Tag Archives: spiritual exercises

The Spiritual Exercises as the Path to Discernment


Today the Church celebrates the feast of the Basque knight who became a great saint and founder of the Society of Jesus, St. Ignatius of Loyola. The Church faithful can be guided by the inspiration of this great saint, particularly through his illuminating insights into discernment.

The very life of St. Ignatius aids in seeking holiness and the peace of God’s will. Bedridden from an injury suffered in battle, Ignatius read books on the life of Christ and lives of the saints which led to him experience a great conversion. These books inspired him to abandon his old way of life and seek to live out God’s will.

In Manresa, Spain, Saint Ignatius formulated the Spiritual Exercises which explain how one should discern God’s will, as he strove to after his conversion. This led him to be proclaimed the patron of spiritual exercises by Pope Pius XI in 1922. St. Ignatius explained that the Spiritual Exercises are a way of “seeking and disposing the soul to rid itself of all inordinate attachments and, after their removal, of seeking and finding the will of God in the disposition of our life for the salvation of our soul.”

The four stages of the Spiritual Exercises allow one to discern God’s will which can be particularly helpful when discerning which vocation God is calling one to. Pope Francis, formed in the spirituality of St. Ignatius within the Society of Jesus, said in discussing the Spiritual Exercises that they provoke several questions: “Is Christ the center of my life? Do I really put Christ at the center of my life? Because there is always the temptation to think that we are at the center.” The Holy Father is showing the importance of placing Christ at the center of one’s life in order to truly discern and follow His will for us.

The Church can clearly see the fruits of these Exercises which place Christ at the center of one’s discernment by the testimonies of those who have performed them. Great saints, like those who inspired St. Ignatius’ conversion, have undertaken the exercises including St. Charles Borromeo, “to adopt a more perfect form of life”; St. Teresa of Avila, to become, “the mistress of lofty contemplation”; and St Francis de Sales, “to serve God with the greatest possible fidelity.” These saints are a testament to the power of the Exercises and inspire those in discernment to also learn from the patron of spiritual exercises.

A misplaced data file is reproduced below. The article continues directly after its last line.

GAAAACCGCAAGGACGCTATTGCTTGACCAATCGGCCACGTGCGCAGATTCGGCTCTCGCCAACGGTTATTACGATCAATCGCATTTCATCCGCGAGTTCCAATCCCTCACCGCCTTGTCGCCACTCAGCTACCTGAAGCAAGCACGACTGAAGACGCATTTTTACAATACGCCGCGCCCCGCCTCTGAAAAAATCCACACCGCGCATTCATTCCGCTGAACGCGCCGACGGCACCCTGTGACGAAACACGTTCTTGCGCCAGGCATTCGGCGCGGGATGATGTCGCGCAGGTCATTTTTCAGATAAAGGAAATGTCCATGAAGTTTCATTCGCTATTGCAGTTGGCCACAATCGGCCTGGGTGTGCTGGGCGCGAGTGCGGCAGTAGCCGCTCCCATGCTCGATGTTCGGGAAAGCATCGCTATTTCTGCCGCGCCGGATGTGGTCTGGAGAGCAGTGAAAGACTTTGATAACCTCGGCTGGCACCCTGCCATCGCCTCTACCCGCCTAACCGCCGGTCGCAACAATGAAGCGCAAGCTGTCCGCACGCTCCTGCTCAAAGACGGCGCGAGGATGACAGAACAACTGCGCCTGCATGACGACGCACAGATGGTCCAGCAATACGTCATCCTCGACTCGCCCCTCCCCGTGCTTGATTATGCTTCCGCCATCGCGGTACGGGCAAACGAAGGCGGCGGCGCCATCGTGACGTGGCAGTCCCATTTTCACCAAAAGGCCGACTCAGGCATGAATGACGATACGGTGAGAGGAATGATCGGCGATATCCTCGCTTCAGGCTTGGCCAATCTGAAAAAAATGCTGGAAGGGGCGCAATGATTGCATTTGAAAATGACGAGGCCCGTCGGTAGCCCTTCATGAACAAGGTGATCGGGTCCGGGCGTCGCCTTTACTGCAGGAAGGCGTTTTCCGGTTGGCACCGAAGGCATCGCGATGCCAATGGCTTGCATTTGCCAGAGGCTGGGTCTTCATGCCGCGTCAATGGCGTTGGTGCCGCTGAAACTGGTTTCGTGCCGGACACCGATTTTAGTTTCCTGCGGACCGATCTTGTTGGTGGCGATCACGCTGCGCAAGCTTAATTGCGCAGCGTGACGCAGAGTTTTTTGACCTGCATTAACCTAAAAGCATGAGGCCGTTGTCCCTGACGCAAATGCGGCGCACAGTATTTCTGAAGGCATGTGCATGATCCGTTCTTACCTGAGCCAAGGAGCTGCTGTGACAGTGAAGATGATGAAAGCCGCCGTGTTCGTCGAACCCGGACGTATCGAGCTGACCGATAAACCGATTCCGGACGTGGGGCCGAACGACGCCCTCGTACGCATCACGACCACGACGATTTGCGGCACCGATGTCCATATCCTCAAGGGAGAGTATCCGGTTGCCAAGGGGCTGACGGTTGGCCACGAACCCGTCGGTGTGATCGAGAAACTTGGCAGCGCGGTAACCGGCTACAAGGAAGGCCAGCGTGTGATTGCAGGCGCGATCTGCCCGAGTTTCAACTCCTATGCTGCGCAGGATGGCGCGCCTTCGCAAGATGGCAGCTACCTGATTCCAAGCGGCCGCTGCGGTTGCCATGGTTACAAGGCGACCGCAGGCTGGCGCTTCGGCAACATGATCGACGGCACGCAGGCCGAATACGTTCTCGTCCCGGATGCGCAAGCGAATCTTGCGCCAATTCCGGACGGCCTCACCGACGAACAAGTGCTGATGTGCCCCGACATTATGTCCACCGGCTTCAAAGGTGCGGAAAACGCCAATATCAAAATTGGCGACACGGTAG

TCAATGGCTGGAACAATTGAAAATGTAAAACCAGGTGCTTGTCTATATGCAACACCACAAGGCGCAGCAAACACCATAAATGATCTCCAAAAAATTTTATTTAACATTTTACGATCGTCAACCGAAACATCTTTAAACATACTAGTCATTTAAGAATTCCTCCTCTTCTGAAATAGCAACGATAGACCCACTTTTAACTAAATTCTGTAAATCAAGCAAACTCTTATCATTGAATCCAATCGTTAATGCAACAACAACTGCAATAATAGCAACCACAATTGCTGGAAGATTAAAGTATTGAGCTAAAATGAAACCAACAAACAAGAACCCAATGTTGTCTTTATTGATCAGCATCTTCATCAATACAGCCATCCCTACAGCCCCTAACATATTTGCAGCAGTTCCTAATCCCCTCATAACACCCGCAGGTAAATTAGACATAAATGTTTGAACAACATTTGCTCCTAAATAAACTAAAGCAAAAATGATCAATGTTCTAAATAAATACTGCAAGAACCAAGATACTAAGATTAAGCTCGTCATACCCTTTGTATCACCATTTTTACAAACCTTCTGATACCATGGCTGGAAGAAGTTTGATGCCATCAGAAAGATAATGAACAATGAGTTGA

Many within the Church today seek to learn from the Spiritual Exercises with the Oblates of the Virgin Mary being just one example. While performing the Spiritual Exercises under the direction of a Jesuit priest, their founder, Ven. Pio Bruno Lanteri, experienced the mercy of God and strove to become a witness to this mercy by preaching fidelity to the Church and Our Lady. The spirituality of the Oblates of the Virgin Mary flows from the Spiritual Exercises and aids them in becoming experts in spiritual direction. If you would like more information on the Oblates of the Virgin Mary or how you can practice the Spiritual Exercises with them please visit their website: www.omvusa.org.

Prayer of Saint Ignatius
Dearest Jesus teach me to be generous
Teach me to love and serve You as You deserve,
To give and not to count the cost,
To fight and not to heed the wounds,
To toil and not to seek for rest
To labour and to look for no reward,
Except that of knowing that I do Your Holy Will.

On Fire with the Love of God

The following is an article by Anne Tschanz on Venerable Pio Bruno Lantieri, the founder of the Oblates of the Virgin Mary, which first appeared in the September-October 2011 issue of Religious Life, the official magazine of the Institute on Religious Life.

Two hundred years ago, Western Europe was beset by secularism, heresy, and revolution resulting in a loss of faith among the people and a lack of respect for the Holy Father. It seemed overwhelmingly impossible to stem the tide. Yet, into this void stepped Venerable Pio Bruno Lanteri, a man who, armed only with the word of God which is “sharper than any two-edged sword” (Heb. 4:12), even thwarted Napoleon.

Comforted by a Good Mother

Pio Bruno Lanteri was born in 1759 in Cuneo, which was then part of the Kingdom of Sardinia. When he was only 4 years old, his mother died. Looking back on this sad event in his life, he said, “I have had scarcely any mother but the Blessed Virgin Mary and I never received anything but comfort from such a good Mother.”

The young Bruno enjoyed a special relationship with his father, Pietro, who gave his inquisitive son the best education possible. Bruno recalled that he “studied with my father even at the table.” The well-respected Pietro was a doctor known as the “father of the poor” for his Christian charity. Guided by his father in faith and intellect, Bruno was interested in only three things: family, school, and church.

Attracted to the monastic life, Bruno applied to join the Carthusians, founded by Saint Bruno, when he was 17 years old, but he left soon after, his frail constitution and weak health not suited to the harsh way of life of the monks. Thus, he decided to become a diocesan priest and was accepted because of his “purity of morals and pious desire to sanctify (himself) in the clerical state.” Continue reading On Fire with the Love of God